Spontaneous Performances Erupt Around NYC During Sunday's Massive Blackout

Rebekah Sager
July 15, 2019 - 8:27 am



NEW YORK — A power outage may have crippled Manhattan Sunday evening, but it didn't break the spirit of New Yorkers, and visiting tourists. 

As Broadways audiences and concert-goers spilled into the streets, spontaneous eruptions of improvisational performances could be seen and heard around the city. 

The temperature was in the low 80s as the sunset, but not as steaming as Manhattan can get in July, challenging the city's power grid.

Power went out early Saturday evening at much of Rockefeller Center, reaching the Upper West Side and knocking out traffic lights.

A big cheer went up among Upper West Side residents when power flickered back on at about 10:30 p.m. For hours before that, doormen stood with flashlights in the darkened entrances of upscale apartment buildings along Central Park West, directing residents to walk up flights of stairs to their apartments, with all elevators out.

Police directed traffic at intersections as pedestrians and bikes weaved through the dark.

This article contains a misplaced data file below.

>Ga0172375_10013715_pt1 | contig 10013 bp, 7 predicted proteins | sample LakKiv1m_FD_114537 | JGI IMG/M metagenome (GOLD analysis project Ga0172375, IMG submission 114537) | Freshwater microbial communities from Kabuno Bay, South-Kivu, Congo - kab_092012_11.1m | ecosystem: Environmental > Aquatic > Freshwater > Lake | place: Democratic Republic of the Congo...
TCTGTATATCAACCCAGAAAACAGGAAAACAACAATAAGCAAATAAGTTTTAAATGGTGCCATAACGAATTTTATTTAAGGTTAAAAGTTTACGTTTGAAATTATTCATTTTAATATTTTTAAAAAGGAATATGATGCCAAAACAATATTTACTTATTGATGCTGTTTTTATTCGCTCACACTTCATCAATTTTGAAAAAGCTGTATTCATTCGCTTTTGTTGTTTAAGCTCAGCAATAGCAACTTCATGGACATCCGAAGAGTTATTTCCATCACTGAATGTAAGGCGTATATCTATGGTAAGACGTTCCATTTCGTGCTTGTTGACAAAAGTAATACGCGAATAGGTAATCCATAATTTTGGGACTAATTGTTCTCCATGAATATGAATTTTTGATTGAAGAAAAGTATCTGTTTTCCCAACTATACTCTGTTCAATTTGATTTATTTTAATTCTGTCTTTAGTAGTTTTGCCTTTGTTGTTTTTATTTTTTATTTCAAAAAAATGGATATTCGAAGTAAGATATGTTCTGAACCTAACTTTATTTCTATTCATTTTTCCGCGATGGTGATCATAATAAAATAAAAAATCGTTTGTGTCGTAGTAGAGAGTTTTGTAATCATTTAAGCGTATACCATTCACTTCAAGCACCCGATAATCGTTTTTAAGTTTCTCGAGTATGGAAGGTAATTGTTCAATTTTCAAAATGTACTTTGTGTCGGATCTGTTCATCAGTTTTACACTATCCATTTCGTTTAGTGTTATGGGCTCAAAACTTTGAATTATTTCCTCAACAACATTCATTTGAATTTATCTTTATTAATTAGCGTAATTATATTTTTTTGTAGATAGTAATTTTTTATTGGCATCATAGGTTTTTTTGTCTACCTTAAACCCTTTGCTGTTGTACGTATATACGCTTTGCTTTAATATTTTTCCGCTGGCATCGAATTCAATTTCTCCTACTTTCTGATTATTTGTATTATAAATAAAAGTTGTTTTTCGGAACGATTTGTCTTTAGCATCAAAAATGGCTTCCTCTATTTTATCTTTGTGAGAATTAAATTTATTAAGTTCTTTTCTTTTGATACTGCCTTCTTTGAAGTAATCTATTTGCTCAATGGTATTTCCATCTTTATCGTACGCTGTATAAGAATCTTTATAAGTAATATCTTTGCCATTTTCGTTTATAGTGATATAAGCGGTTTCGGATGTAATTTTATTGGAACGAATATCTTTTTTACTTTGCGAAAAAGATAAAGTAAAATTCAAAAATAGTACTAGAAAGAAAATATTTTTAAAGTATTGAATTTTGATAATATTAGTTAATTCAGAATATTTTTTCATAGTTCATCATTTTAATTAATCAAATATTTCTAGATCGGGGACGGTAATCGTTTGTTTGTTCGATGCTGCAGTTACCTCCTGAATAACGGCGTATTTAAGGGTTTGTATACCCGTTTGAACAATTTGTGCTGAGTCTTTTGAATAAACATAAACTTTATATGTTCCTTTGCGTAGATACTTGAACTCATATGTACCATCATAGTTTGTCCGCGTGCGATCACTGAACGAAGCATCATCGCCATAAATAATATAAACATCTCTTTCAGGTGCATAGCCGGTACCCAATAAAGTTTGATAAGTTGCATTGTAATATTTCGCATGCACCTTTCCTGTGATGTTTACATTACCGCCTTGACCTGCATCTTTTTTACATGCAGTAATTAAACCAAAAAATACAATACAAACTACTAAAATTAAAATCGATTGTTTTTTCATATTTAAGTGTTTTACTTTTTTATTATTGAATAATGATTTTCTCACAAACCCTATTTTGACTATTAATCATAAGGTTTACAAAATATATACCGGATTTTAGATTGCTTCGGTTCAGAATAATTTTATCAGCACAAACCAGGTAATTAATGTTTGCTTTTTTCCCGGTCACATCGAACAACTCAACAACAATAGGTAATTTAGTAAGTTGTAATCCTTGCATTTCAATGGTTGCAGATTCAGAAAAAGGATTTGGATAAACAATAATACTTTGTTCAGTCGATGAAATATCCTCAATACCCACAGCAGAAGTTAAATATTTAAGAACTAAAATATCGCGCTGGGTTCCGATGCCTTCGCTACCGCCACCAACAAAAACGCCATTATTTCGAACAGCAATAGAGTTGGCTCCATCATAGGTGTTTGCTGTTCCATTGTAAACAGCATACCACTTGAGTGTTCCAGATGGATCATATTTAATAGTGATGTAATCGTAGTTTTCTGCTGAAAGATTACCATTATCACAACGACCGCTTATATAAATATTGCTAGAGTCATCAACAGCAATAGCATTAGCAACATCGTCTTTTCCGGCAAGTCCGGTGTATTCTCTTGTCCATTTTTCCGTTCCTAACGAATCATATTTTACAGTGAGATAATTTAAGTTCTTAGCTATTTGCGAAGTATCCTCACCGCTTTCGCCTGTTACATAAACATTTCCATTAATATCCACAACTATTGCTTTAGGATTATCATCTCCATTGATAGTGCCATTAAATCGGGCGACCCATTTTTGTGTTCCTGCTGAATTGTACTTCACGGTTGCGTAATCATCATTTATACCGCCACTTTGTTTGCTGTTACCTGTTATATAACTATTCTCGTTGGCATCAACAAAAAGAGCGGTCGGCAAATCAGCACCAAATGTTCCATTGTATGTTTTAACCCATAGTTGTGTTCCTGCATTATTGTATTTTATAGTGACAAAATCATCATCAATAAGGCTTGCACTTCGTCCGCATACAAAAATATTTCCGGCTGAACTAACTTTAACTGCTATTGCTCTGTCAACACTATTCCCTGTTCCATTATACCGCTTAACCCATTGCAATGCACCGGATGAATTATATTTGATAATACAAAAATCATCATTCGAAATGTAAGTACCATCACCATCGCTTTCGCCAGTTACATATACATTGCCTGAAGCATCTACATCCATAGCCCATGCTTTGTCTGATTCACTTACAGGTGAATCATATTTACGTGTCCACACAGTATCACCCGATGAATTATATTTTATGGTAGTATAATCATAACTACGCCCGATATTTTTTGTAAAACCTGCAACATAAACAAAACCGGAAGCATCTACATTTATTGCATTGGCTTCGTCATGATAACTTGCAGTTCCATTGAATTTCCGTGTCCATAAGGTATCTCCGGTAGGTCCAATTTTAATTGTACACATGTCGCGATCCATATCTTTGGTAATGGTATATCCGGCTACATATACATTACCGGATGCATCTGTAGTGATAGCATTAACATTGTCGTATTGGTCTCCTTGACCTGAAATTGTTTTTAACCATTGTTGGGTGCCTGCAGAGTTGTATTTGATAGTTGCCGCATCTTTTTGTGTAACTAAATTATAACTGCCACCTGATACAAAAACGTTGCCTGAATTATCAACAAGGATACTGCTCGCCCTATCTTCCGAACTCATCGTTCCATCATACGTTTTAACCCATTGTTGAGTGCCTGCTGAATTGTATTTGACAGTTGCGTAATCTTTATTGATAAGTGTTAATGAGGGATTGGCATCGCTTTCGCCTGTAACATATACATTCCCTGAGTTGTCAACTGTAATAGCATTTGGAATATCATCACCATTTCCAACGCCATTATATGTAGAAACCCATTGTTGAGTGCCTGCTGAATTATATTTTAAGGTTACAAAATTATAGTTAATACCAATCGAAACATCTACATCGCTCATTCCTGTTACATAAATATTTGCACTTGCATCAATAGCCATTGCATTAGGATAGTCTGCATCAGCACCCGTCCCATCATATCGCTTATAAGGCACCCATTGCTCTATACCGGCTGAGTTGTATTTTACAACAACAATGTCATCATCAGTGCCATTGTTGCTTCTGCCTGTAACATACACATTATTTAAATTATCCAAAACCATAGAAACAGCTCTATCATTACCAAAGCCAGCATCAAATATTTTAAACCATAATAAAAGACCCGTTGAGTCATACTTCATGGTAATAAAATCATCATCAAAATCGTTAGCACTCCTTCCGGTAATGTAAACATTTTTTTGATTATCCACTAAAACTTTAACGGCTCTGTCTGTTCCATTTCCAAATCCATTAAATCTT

The outage comes on the anniversary of the 1977 New York City outage that left most of the city without power.

Most Broadway musicals and plays canceled their Saturday evening shows, including "Hadestown," which last month won the Tony Award for best musical. Several cast members from the musical "Come From Away" held an impromptu performance in the street outside the theater for disappointed audience members.

The outage also hit Madison Square Garden, where Jennifer Lopez was performing Saturday night. Attendees said the concert went dark about 9:30 p.m. in the middle of Lopez's fourth song of the night. The arena was later evacuated. And at Penn Station, officials were using backup generators to keep the lights on.

Both Carnegie Hall and the Lincoln Center for the Performing Arts were evacuated.

When the lights went out early Saturday evening, thousands of people streamed out of darkened Manhattan buildings, crowding Broadway next to bumper-to-bumper traffic amid emergency vehicle sirens and honking car horns

Electricity was restored to customers and businesses in midtown Manhattan and the Upper West Side by about midnight.

Con Edison CEO John McAvoy said a problem at a substation caused the power failure at 6:47 p.m., affecting 73,000 customers for more than three hours along a 30-block stretch from Times Square to 72nd Street and Broadway, and spreading to Rockefeller Center.

The exact cause of the blackout would not be known until an investigation is completed.

Associated Press contributed to this story.